Doctor Strange Review
Doctor Strange (2016) Film Review, a movie directed Scott Derrickson, and starring Michael Stuhlbarg, Benedict Wong, Dante Briggins, Bern Collaco, Juani Feliz, Daniel Eghan, Annarie Boor, Benedict Cumberbatch, Mads Mikkelsen, Chiwetel Ejiofor, Tilda Swinton, Rachel McAdams, Scott Adkins, Amy Landecker, and Tony Paul West.
Doctor Strange was released onto the comic book film echo-sphere in the wake of numerous entries in multiple comic book cinematic universes. Through that cacophony of fights, explosions, and heroism, Doctor Strange emerges as the strongest and funniest superhero debut since Spider-Man was brought back to life in Captain America: Civil War.
If you are going to see a film in 3D, this film, because of all of the mind-bending, off-kilter special effects, is the film that you want to see. If the producers of Doctor Strange had been on the ball or if they had better funding, they would have shot Doctor Strange using Avatar‘s digital 3-D Fusion Camera System instead of post-converting the film to 3D. Doctor Strange‘s audacious colors and visual style would have universally benefited from the Fusion Camera System treatment. Doctor Strange is the first film that I have seen since Avatar that deserved to be lavished with 3D optical enhancements.
Doctor Strange will remind the viewer of Captain America: The First Avenger in that Doctor Strange established the lead character (though Captain America: The First Avenger did it better) long before he was imbued with special abilities. Like a new recruit in the military, Dr. Stephen Strange (Benedict Cumberbatch) was broken down by circumstances beyond his control and then built back up through diverse and unique circumstances. It was those circumstances that gave Dr. Strange a new purpose in life when his old purpose was ripped from him.
Dr. Strange, an arrogant doctor, was made relatable, initially, by the people around him. No one more so than Dr. Christine Palmer (Rachel McAdams). Dr. Palmer constantly tried to rip Strange out of his own head to see the stark realities that were unable to penetrate his ego and self-interest. Dr. Strange was very much like Anthony Stark in that respect: a self-made man that had bought into his own mystique.
Like the opening fight scene in Watchmen, the beginning theft, murder, and The Ancient One (Tilda Swinton) fight scene in Doctor Strange set the tone for the film far better than any other outset could have achieved. If Doctor Strange writers: Jon Spaihts, Scott Derrickson, and C. Robert Cargill had begun the film with Dr. Strange performing a surgery, Doctor Strange would have been labeled as a superhero film that began “slowly.”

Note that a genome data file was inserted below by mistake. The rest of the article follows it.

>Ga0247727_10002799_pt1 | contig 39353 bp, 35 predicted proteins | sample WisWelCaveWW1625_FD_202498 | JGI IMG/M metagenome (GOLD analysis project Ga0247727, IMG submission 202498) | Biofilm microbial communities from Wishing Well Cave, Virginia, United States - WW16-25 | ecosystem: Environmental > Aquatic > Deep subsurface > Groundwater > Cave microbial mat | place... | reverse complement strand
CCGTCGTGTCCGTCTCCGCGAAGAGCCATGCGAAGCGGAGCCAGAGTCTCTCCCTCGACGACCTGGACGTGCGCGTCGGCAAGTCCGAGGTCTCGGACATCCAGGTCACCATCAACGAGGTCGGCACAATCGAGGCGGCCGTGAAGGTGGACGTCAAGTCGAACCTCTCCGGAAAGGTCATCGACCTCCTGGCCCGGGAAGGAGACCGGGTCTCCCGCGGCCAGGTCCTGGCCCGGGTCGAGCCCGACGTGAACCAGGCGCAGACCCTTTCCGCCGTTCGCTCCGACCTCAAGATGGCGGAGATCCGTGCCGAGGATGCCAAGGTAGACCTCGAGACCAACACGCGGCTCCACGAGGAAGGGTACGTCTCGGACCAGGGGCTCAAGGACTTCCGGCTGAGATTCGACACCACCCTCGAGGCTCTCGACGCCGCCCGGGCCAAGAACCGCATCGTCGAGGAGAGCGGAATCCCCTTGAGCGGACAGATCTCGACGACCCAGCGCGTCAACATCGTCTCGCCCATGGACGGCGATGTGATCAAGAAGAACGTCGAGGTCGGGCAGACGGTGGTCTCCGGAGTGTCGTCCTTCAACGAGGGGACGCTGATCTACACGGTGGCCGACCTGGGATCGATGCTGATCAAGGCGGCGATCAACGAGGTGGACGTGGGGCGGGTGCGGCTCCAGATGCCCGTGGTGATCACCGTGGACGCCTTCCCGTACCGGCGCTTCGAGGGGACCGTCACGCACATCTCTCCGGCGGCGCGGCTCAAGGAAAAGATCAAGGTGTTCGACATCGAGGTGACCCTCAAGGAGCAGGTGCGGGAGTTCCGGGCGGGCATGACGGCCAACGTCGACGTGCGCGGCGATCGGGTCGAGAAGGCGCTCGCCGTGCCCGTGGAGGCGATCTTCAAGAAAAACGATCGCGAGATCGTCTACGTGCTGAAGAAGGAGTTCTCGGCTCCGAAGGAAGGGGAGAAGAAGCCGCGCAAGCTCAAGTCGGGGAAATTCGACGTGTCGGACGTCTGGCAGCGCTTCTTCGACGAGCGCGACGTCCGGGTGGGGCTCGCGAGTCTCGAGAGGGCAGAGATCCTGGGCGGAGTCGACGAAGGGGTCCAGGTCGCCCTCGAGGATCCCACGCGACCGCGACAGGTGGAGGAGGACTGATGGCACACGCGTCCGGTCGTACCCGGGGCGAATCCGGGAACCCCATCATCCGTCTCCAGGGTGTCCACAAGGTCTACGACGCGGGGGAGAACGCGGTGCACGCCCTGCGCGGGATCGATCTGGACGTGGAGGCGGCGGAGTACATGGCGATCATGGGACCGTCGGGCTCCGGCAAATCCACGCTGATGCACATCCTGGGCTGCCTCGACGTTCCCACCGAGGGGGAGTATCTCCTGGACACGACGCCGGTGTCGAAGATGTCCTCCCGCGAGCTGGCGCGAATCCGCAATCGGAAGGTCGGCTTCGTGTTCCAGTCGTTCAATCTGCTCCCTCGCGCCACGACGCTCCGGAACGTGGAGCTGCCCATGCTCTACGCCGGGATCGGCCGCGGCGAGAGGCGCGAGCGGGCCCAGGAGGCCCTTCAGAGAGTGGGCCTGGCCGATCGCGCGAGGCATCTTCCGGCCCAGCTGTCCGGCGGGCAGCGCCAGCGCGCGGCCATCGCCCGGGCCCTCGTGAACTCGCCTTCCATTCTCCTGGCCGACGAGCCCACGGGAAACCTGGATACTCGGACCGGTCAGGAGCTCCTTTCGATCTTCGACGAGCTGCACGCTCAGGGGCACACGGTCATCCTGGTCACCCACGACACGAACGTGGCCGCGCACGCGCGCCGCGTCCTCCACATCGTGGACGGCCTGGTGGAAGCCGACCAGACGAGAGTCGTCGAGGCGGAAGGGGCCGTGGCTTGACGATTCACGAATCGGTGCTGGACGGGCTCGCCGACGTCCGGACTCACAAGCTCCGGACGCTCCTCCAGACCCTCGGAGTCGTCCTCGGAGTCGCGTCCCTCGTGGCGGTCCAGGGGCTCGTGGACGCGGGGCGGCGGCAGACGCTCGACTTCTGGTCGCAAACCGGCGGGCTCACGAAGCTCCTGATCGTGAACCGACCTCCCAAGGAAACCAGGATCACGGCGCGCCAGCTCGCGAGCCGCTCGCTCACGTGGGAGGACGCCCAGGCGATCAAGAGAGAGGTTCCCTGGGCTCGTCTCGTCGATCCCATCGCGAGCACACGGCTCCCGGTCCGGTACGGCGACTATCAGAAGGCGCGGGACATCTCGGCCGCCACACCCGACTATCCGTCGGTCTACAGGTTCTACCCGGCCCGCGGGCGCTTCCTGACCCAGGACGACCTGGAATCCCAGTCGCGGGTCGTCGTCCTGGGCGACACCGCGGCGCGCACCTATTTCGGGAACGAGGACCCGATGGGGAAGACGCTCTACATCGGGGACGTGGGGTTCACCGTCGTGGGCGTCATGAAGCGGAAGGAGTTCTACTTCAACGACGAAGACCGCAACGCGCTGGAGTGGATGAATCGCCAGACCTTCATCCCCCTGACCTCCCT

Seeing a visual spectacle, like the beginning of Doctor Strange, mixed with martial arts is a rarity outside of examples like Fearless or Iko Uwais action films. It was the visual elements and the surroundings of the fight scenes in Doctor Strange that made them so unique and perceptibly compelling.
Magic was on-screen, both figuratively and literally, during Doctor Strange. Bringing Doctor Strange to the big screen was a dubious choice, almost as questionable as an Aquaman film, but Doctor Strange‘s writers pulled it off successfully.
Doctor Strange is as close to Iron Man in balancing: drama, humor, and story-telling that Marvel Studios has come in recent years. Overall, however, Captain America: The First Avenger came the closest. That film spent far more time establishing its lead character than Doctor Strange did. By doing that, the viewer knew Steve Rogers before he was physically transformed. Dr. Strange was still a stranger to the viewer (more actions than substance) by the time he fully became a sorcerer. This was Doctor Strange chief weakness – poor characterization.
One of Doctor Strange‘s chief strengths, besides the visuals, was the way in which its narrative was put together. The scene leading to and the death of a key character in Doctor Strange were two of the best moments in the film. Doctor Strange scurried up to a potential R-rating when the dying character crashed through glass onto the pavement of New York City before pulling back to a poignant scene about the beauty of life and stretching out that one, last moment before entering oblivion. The last shot in that scene made a grim, ER impression. From that last shot, it was easy to see where Doctor Strange could have gone if it wanted to.
The Dormammu of the Dark Dimension time loop at the end of the Doctor Strange, using comedy to render a serious enemy impotent, was far more realistic (and plausible) in this film than in Guardians of the Galaxy i.e. Star-Lord dancing in front of Ronan.
Like most Marvel films, Doctor Strange did not take itself seriously at all times. Levity mingled with the serious effortlessly. Dr. Strange trying in vane to make Wong (Benedict Wong) smile through celebrity, single name references, the Cape of Levitation having a mind of its own, the moment during the Dr. Strange / Kaecilius (Mads Mikkelsen) fight scene where Kaecilius said to Dr. Strange: “You don’t know how use that, do you?” were a few examples of this. After watching the dismal disappointment of two DC superheroes fighting each other, Doctor Strange was a bright, lite, and surreal breath of fresh air.
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